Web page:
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« There are times when my research gives me great cause for concern | Main | This Week's Acquisitions »

September 10, 2008


Jeff VanderMeer

Thanks for this, but you've gotten a few things wrong.

(1) There aren't three critical essays. There's *one* critical essay that works as an introduction to the history of steampunk. And then there are two surveys of steampunk in pop culture, etc. Neither of those are critical essays and shouldn't be judged as such.

(2) The Moorcock is clearly described as a kind of "benediction" or "prologue" to the anthology, and it's clearly pointed out why we start with it: Moorcock was the godfather of "steampunk," a term that did not exist when he was writing those novels.

(3) Moorcock had nothing to do with The Difference Engine. That was written by Sterling and Gibson. This is a fundamental error and I hope you will correct it.

(4) We omitted *three* names who didn't do steampunk in the short form, two of whom only wrote one steampunk piece, a collaboration (The Difference Engine) not "many".

(5) We don't like story notes and rarely include them as we don't like leading the reader by the nose. And we weren't trying to provide an academic text, regardless of your opinion on that subject. I like your take on the Gentle very much, but your average reader doesn't care. This is a pop culture phenomenon at this point.

(6) As you may note from reading the introductory materials, the term "steampunk" wasn't coined until the mid-1980s and a concerted "steampunk" movement didn't occur until around that time, historical ancestors aside. Therefore, the distribution you mention is perfectly natural.

I would also argue that "Lord Kelvin's Machine" is the quintessential steampunk story and no steampunk anthology would be complete without it. It doesn't matter how twee or non-twee it is.

Further, to mis-direct on the Lansdale by calling it a Western is somewhat ridiculous as far as I'm concerned. It is a clear send-up and radical commentary on Wells and on the Edisonade. That's its strength.

Thanks for the other analysis, which is very interesting.

If you want an antho for general readers that also is meant to perform an academic or critical studies function, New Weird is for you.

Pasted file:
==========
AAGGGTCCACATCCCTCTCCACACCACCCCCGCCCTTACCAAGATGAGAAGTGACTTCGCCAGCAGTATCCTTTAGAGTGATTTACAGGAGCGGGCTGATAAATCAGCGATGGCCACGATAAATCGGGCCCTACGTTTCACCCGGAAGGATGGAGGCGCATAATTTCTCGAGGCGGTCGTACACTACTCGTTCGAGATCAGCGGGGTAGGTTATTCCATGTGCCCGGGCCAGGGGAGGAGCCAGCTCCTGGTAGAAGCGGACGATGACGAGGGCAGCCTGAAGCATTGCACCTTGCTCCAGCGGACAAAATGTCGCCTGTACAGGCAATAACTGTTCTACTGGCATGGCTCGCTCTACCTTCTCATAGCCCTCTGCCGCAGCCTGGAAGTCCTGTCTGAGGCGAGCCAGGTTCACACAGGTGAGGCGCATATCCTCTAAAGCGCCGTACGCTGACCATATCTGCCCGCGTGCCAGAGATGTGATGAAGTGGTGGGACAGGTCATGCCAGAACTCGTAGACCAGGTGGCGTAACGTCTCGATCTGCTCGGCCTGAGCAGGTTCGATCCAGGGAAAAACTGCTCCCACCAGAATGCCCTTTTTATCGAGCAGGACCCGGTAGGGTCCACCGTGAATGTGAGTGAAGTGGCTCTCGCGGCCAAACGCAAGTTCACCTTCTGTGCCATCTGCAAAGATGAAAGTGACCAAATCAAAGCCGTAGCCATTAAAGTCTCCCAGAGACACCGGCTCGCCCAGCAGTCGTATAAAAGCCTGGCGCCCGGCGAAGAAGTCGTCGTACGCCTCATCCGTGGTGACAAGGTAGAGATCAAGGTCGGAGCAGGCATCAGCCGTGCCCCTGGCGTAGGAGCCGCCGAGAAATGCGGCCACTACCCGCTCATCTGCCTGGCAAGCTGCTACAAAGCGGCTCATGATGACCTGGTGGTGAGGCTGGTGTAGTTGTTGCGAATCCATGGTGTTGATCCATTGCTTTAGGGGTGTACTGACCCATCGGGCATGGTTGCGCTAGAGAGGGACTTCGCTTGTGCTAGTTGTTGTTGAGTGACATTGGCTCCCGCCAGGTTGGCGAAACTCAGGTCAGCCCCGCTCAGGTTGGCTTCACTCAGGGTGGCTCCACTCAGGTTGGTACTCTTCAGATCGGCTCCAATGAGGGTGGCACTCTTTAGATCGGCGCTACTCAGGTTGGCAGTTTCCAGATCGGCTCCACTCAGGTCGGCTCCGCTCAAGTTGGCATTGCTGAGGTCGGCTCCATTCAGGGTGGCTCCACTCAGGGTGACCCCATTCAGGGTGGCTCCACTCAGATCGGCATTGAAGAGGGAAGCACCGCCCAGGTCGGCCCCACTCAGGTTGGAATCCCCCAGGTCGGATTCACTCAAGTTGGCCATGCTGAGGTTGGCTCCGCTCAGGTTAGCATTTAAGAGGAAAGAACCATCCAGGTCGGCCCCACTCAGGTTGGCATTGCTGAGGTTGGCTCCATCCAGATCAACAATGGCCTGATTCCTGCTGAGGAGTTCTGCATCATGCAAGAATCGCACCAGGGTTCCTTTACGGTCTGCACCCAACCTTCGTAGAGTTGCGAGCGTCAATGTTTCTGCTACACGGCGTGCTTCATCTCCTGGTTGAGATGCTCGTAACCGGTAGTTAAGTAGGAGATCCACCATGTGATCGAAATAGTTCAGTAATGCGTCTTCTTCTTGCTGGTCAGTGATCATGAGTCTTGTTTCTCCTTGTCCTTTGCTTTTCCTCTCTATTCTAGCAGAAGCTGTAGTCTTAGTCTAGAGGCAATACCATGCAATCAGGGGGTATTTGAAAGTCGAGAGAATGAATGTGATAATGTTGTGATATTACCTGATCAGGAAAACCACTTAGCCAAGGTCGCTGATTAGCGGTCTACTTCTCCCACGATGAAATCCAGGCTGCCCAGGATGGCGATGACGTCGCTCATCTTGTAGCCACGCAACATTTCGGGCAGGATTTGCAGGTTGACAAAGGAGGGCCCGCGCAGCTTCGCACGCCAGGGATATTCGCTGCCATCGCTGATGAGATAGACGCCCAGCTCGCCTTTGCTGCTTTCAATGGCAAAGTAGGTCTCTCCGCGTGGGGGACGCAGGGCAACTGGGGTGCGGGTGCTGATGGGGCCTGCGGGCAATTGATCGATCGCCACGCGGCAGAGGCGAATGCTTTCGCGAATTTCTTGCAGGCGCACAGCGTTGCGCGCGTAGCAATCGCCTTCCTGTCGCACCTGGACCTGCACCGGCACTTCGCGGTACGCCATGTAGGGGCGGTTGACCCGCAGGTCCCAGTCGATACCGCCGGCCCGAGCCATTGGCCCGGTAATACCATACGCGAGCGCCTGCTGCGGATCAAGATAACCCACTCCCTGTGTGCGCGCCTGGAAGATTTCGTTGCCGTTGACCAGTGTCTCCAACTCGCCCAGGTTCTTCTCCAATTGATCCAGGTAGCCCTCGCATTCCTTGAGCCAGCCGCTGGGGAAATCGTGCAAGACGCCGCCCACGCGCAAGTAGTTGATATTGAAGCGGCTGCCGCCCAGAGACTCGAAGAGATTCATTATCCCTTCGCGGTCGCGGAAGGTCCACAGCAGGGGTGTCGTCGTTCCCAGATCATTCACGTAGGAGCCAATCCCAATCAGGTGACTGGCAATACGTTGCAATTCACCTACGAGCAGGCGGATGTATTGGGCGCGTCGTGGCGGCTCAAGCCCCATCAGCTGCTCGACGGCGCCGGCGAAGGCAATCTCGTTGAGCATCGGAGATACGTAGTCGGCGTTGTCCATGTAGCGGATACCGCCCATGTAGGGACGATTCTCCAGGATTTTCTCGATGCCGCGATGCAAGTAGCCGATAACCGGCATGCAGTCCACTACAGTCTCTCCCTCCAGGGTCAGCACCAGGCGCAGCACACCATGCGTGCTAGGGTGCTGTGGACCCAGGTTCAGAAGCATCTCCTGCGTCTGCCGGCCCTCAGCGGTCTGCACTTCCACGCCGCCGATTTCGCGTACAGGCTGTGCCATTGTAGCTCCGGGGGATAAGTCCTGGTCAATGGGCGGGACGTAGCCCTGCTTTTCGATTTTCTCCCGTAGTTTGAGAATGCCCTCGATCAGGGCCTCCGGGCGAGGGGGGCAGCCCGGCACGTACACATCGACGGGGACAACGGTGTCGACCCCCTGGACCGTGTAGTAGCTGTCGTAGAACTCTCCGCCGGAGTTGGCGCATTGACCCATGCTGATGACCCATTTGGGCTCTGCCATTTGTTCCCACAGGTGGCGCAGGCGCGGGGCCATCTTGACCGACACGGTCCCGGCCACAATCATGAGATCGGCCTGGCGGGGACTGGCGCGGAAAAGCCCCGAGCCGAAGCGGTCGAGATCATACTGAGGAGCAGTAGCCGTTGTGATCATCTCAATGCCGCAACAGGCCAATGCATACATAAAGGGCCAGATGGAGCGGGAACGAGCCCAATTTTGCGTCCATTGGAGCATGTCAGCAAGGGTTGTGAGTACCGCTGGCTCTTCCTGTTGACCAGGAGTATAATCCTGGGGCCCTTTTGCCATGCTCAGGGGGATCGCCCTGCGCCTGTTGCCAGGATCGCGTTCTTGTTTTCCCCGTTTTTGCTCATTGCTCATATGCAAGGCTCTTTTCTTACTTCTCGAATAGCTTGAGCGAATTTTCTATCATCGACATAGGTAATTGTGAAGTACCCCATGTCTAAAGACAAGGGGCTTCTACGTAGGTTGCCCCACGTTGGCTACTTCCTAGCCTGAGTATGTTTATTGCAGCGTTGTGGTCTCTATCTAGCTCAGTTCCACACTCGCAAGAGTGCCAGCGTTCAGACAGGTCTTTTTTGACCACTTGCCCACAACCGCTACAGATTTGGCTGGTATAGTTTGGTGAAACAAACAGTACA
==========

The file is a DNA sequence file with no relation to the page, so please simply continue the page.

RE/Search has a Steampunk book coming out that, as a companion volume to Steampunk, will serve the function you desire.

Thanks again.


Jeff VanderMeer


No use to you today, of course, but PopMatters will run Any. Day. Now. an interview I did with the VanderMeers in which they speak to some of these questions.


As I said, I've got my academic's hat on--and, as an academic, I can't help thinking that the connections are important. I'm perfectly happy to agree that a non-academic audience might not agree (although, given Nevins' argument, it seems fair to ask why not point out the genre conventions at play).

By "If Moorcock, then..." I didn't mean if Moorcock, then why not Moorcock's The Difference Engine, but if excerpt from this author, why not this excerpt from excluded authors? Still, badly phrased on my part, so fixed.

In retrospect, you're right that "Western" is overly restrictive, but the Western played a significant role in the dime novel pulp market. (And there's definitely some dourly comic Lone Ranger and Tonto commentary going on.)

Similarly, I have no objection to "Lord Kelvin's Machine" being in the anthology on the grounds that it's seminal; I understood that that's why it was there, and I agree fully with the decision to include it. I do have some questions about how well it holds up as a literary work (execution-wise, I found it much less impressive than some of the fiction elsewhere in the collection), and that's the sort of issue that requires...well, longer headnotes. Then again, MMV.

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